The spectrum of glottal flow models

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B. Doval, C d'Alessandro, with N. Henrich



Glottal source

Most of the speech features related to voice quality, vocal effort and prosodic variations can be associated with the voice source. In the source/filter model of speech production, this source is often described in terms of a glottal flow, and is modelled as a time-domain function called "glottal flow model", abbreviated GFM hereafter. Several GFMs have been proposed such as the well-known LF model (Liljencrants and Fant [5]), the KLGLOTT88 model (Klatt [6]), the Rosenberg's models [7] or the R++ model (Veldhuis [8]).

Voice quality

But in areas such as speech synthesis, voice quality analysis or speech processing, a frequency-domain approach appears to be desirable. Generally, voice quality is better described by spectral parameters, such as the spectral tilt, the relative amplitude of the first harmonics, the harmonic richness factor (Childers), the parabolic spectral parameter (Alku), etc. An interesting feature is the spectral peak that can be observed on the glottal flow derivative spectrum in the region of the first harmonics. This peak has been called "the glottal formant". The question is now: how to exhibit a link between voice quality and glottal source parameters? or in other words: What are the spectral correlates of the time-domain GFM parameters?

Spectral correlates of the time-domain GFM parameters

The main goal of this work is to give answers to this question. For that, it studies the position, variation and properties of the glottal formant in a unified framework, and gives explicit equations for relating time-domain glottal flow parameters to the glottal formant. This work has many outcomes :

  • it defines the spectral behaviour of most common glottal flow models
  • it gives the relationships between time-domain and spectral parameters
  • it gives some hints for spectral estimation or modification of glottal flow parameters

This work is the closure of a study on glottal flow models ([2], [3], [4]) and has been published in Acta Acustica in 2006 (Doval et al. [1]).

Glottal flow models (GFMs)

Time-domain features and parameters

Figure 1

All the GFMs share some common time-domain features (cf. Figure 1) :

  • the glottal flow is always positive or null
  • the glottal flow and its derivative are quasi-periodic
  • during a fundamental period, the glottal flow is bell-shaped: it increases, then decreases, then becomes null
  • during a fundamental period, the glottal flow derivative is positive, then negative, then null.
  • the glottal flow and its derivative are continuous and differentiable functions of time, except in some situations at the glottal closing instant (GCI).

GFMs are described in terms of phases:

  • the opening phase: the glottal flow increases from baseline at time 0 to its maximum amplitude A_v also called "amplitude of voicing" at time T_p.
  • the closing phase: the glottal flow decreases from A_v to a point at time T_e where the derivative reaches its negative extremum E. T_e is the glottal closing instant (GCI) and E is called the "maximum excitation".
  • the open phase: it is simply the set of the opening and closing phases, characterized by the open quotient O_q=T_e/T_0. The ratio between the opening phase and the open phase is called "asymmetry coefficient" and noted \alpha_m.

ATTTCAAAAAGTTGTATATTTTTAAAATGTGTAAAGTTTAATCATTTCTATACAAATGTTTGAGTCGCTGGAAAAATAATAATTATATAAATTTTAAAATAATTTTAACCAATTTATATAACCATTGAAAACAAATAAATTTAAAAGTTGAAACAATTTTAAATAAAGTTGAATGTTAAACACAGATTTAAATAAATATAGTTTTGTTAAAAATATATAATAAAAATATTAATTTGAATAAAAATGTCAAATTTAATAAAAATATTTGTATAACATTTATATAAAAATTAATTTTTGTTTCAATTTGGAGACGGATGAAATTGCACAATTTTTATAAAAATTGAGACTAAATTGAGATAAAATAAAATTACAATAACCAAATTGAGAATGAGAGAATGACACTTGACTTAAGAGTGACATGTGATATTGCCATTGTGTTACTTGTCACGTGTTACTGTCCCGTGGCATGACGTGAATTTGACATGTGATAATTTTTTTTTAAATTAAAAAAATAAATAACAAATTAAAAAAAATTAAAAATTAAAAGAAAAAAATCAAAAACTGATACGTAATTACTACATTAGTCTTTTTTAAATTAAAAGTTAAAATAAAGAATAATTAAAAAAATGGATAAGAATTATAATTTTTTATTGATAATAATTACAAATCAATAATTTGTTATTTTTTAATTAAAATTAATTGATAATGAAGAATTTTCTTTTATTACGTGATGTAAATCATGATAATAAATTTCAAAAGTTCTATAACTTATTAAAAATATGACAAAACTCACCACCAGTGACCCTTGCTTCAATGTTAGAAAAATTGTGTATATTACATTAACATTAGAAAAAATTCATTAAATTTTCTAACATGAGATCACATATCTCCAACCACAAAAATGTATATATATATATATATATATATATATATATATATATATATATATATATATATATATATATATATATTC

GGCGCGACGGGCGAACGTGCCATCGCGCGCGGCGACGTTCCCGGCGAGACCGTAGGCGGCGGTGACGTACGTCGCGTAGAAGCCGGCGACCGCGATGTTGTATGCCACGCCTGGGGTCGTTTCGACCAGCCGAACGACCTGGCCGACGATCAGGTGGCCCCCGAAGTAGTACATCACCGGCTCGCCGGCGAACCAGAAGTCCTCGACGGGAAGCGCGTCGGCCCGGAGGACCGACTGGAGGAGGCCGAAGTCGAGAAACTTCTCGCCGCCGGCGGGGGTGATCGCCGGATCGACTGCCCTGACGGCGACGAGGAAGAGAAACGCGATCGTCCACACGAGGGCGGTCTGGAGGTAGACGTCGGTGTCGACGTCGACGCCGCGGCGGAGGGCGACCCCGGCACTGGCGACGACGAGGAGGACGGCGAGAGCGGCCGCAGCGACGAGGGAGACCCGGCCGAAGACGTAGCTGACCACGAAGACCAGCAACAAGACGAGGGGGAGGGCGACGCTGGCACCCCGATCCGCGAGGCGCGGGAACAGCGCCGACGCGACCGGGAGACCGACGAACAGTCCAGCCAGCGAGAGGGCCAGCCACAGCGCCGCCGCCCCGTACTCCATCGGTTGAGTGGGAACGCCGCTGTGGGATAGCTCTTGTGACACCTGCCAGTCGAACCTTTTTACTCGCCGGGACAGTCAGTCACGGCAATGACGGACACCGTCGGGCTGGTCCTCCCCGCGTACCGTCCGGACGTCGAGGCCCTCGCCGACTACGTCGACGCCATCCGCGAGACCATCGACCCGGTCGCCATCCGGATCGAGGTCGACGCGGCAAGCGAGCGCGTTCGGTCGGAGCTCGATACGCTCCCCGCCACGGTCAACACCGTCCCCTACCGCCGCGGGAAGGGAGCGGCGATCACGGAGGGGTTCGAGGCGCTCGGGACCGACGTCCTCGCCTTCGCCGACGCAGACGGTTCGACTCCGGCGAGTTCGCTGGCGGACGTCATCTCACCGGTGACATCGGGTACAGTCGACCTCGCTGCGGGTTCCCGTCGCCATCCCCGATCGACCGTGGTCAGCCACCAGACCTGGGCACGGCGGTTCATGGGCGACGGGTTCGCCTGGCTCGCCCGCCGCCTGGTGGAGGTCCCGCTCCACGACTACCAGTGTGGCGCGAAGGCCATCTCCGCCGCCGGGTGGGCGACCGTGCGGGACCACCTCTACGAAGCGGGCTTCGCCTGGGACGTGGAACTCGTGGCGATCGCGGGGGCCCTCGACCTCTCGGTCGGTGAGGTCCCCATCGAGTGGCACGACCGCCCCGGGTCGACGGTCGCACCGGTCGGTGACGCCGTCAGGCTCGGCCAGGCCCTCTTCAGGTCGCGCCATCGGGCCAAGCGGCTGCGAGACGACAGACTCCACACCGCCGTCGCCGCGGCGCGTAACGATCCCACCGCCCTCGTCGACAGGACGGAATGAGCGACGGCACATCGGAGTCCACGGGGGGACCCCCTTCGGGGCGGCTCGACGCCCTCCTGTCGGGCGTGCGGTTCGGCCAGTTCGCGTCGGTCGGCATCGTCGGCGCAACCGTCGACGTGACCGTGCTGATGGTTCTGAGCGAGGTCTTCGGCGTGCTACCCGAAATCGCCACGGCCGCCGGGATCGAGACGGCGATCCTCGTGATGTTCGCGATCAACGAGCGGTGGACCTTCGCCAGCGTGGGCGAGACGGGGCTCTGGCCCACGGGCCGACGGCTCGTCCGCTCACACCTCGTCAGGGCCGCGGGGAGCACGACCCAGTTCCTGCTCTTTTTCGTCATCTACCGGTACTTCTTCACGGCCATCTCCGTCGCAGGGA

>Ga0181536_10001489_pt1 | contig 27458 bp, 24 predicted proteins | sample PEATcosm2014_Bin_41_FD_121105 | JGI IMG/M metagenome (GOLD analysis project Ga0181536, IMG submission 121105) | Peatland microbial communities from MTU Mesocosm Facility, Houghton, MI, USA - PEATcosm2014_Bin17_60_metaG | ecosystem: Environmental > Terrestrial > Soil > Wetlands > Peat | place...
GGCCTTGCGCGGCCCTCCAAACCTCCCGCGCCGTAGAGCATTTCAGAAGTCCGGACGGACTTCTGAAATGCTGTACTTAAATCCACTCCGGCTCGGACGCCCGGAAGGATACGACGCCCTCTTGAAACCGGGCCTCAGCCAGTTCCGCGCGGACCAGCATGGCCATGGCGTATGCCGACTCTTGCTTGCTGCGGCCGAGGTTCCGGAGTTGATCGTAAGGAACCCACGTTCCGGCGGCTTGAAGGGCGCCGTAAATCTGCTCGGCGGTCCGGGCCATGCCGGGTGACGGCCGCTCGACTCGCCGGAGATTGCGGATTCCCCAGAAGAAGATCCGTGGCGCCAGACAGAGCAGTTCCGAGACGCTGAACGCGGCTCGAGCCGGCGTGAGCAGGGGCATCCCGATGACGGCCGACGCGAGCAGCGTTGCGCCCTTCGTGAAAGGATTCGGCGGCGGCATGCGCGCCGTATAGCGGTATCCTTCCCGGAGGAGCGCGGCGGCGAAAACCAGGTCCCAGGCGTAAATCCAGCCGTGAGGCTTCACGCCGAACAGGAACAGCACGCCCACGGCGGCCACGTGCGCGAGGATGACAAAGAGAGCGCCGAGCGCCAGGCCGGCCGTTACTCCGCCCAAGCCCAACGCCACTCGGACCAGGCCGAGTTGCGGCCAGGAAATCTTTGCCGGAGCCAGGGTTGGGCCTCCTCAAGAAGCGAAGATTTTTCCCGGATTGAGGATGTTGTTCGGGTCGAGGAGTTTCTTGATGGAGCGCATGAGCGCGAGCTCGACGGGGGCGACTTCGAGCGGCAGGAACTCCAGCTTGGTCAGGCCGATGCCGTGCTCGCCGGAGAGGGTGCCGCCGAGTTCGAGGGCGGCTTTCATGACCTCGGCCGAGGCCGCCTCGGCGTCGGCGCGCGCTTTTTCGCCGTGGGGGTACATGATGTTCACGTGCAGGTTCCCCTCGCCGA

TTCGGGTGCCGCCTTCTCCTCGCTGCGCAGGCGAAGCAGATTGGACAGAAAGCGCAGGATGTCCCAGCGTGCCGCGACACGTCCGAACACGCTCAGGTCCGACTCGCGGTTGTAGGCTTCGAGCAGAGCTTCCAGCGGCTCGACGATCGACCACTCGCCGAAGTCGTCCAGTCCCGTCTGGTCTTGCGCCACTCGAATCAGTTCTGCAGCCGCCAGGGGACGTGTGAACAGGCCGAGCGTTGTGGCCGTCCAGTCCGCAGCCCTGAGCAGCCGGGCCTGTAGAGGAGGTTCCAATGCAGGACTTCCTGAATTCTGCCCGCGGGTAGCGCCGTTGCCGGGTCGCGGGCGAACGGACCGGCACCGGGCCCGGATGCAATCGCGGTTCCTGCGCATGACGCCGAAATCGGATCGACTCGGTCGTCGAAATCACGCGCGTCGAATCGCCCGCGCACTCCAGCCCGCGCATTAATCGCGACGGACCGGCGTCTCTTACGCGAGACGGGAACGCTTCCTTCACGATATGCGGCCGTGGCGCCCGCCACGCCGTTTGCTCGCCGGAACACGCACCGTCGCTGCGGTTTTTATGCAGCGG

• the closed phase:
    • case "abrupt closure": in this case, there is a discontinuity in the glottal flow derivative which instantaneously reaches 0 after maximum excitation. The glottal flow is null between O_qT_0 and T_0.
    • case "smooth closure": the glottal flow derivative is continuous and exponentially returns to 0 at time T_c. This phase is called "return phase" and the exponential time constant is noted T_a. It can also be characterized by the relative parameter Q_a=T_a/[(1-O_q)T_0] which takes its value between 0 and 1.

The smooth closure case can be modelled in 2 different ways: either a time-domain decreasing exponential (leading to the return phase as described above) noted "return phase method" or a low-pass first (or second) order filter applied to the whole open phase noted "low-pass filter method".

Studied GFMs

Figure 3

Among the GFMs proposed in the literature, we have studied the following ones:

Figure 3 shows example of the 4 GFMs (top) and their derivatives (bottom) with abrupt closure and with a common set of parameters: T_0=8ms, O_q=0.8, \alpha_m=2/3 and E=1. KLGLOTT88 and R++ models are identical for this parameter set. Note that A_v differs between models when E and the other parameters are fixed. However these differences are hardly audible.

Generic model

In order to be able to compare the different GFMs, a common set of 5 time-domain parameters have been chosen:

All the GFMs can be rewritten using this parameter set. Let us note P this set. Then we have shown that for the abrupt closure case, the glottal flow U_g(t;P) and its derivative can always be written on a single period as follows, whatever the model:

U_g(t;P)=E O_q T_0 n_g(\frac{t}{O_q T_0};\alpha_m), \qquad\qquad
 U_g'(t;P)=E n_g'(\frac{t}{O_q T_0};\alpha_m), \qquad 0\le t \le T_0

where n_g(\tau;\alpha_m) is a function of time \tau which depends on only one parameter (\alpha_m). This function n_g(\tau;\alpha_m) is called "the generic model" and concentrate all the uniqueness of a given model.

The amplitude of voicing A_v and the total flow I can be expressed in function of the basic parameters, and the maximum of n_g, noted a_v(\alpha_m), and the integral of n_g, noted i_n(\alpha_m), respectively:

A_v=a_v(\alpha_m) E O_q T_0 \qquad\qquad I = i_n(\alpha_m) E (O_q T_0)^2

Spectral properties of GFMs

Low-pass filters

Figure 6
Figure 10

Since the early years of the source-filter theory of speech production, it is well known that the effect of the glottis in the spectral domain can be approximated by a low-pass system. When considering the GFM derivative spectrum, one can show that it behaves like a bandpass filter, and a spectral peak appears in low frequencies, which is called "glottal formant" hereafter. Figure 6 shows the spectra of the 4 GFM derivatives of Figure 3.